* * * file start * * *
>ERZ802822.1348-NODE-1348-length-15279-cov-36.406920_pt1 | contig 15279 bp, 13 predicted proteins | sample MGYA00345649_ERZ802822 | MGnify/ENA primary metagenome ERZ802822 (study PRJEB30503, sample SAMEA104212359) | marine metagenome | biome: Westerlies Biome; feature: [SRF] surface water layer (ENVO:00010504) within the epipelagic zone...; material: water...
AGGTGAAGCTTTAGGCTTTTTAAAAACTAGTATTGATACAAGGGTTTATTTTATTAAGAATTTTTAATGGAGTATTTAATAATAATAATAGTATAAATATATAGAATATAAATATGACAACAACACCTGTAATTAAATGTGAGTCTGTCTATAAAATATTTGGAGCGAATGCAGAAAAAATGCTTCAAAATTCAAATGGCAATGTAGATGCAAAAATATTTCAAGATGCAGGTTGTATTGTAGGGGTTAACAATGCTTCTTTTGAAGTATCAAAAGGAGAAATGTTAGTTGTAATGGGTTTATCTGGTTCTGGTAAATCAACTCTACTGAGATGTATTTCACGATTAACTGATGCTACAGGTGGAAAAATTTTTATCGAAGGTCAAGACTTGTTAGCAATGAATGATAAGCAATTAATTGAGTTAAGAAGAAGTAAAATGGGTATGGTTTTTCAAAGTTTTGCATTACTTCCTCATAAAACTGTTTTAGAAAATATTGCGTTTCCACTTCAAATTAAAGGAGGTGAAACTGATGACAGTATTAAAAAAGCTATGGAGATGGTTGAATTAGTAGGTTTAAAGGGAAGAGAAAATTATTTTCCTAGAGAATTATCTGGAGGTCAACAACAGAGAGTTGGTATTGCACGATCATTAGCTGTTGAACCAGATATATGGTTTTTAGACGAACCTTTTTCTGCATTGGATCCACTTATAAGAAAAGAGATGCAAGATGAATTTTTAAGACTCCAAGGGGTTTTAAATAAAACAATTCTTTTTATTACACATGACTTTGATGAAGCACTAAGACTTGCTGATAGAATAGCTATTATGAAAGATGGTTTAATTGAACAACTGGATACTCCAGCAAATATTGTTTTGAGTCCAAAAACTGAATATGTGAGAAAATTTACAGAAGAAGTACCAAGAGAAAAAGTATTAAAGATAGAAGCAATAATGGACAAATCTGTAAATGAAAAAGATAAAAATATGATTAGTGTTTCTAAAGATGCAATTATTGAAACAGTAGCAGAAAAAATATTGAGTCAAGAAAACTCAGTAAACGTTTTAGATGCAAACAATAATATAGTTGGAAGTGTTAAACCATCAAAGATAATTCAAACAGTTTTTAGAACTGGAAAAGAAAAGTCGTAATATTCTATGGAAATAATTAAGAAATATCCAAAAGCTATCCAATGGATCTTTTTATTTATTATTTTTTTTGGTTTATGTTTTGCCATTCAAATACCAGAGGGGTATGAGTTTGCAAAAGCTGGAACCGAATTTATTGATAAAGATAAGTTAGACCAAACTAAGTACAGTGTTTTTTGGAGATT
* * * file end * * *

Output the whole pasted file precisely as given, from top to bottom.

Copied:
>ERZ802822.1348-NODE-1348-length-15279-cov-36.406920_pt1 | contig 15279 bp, 13 predicted proteins | sample MGYA00345649_ERZ802822 | MGnify/ENA primary metagenome ERZ802822 (study PRJEB30503, sample SAMEA104212359) | marine metagenome | biome: Westerlies Biome; feature: [SRF] surface water layer (ENVO:00010504) within the epipelagic zone...; material: water...
AGGTGAAGCTTTAGGCTTTTTAAAAACTAGTATTGATACAAGGGTTTATTTTATTAAGAATTTTTAATGGAGTATTTAATAATAATAATAGTATAAATATATAGAATATAAATATGACAACAACACCTGTAATTAAATGTGAGTCTGTCTATAAAATATTTGGAGCGAATGCAGAAAAAATGCTTCAAAATTCAAATGGCAATGTAGATGCAAAAATATTTCAAGATGCAGGTTGTATTGTAGGGGTTAACAATGCTTCTTTTGAAGTATCAAAAGGAGAAATGTTAGTTGTAATGGGTTTATCTGGTTCTGGTAAATCAACTCTACTGAGATGTATTTCACGATTAACTGATGCTACAGGTGGAAAAATTTTTATCGAAGGTCAAGACTTGTTAGCAATGAATGATAAGCAATTAATTGAGTTAAGAAGAAGTAAAATGGGTATGGTTTTTCAAAGTTTTGCATTACTTCCTCATAAAACTGTTTTAGAAAATATTGCGTTTCCACTTCAAATTAAAGGAGGTGAAACTGATGACAGTATTAAAAAAGCTATGGAGATGGTTGAATTAGTAGGTTTAAAGGGAAGAGAAAATTATTTTCCTAGAGAATTATCTGGAGGTCAACAACAGAGAGTTGGTATTGCACGATCATTAGCTGTTGAACCAGATATATGGTTTTTAGACGAACCTTTTTCTGCATTGGATCCACTTATAAGAAAAGAGATGCAAGATGAATTTTTAAGACTCCAAGGGGTTTTAAATAAAACAATTCTTTTTATTACACATGACTTTGATGAAGCACTAAGACTTGCTGATAGAATAGCTATTATGAAAGATGGTTTAATTGAACAACTGGATACTCCAGCAAATATTGTTTTGAGTCCAAAAACTGAATATGTGAGAAAATTTACAGAAGAAGTACCAAGAGAAAAAGTATTAAAGATAGAAGCAATAATGGACAAATCTGTAAATGAAAAAGATAAAAATATGATTAGTGTTTCTAAAGATGCAATTATTGAAACAGTAGCAGAAAAAATATTGAGTCAAGAAAACTCAGTAAACGTTTTAGATGCAAACAATAATATAGTTGGAAGTGTTAAACCATCAAAGATAATTCAAACAGTTTTTAGAACTGGAAAAGAAAAGTCGTAATATTCTATGGAAATAATTAAGAAATATCCAAAAGCTATCCAATGGATCTTTTTATTTATTATTTTTTTTGGTTTATGTTTTGCCATTCAAATACCAGAGGGGTATGAGTTTGCAAAAGCTGGAACCGAATTTATTGATAAAGATAAGTTAGACCAAACTAAGTACAGTGTTTTTTGGAGATT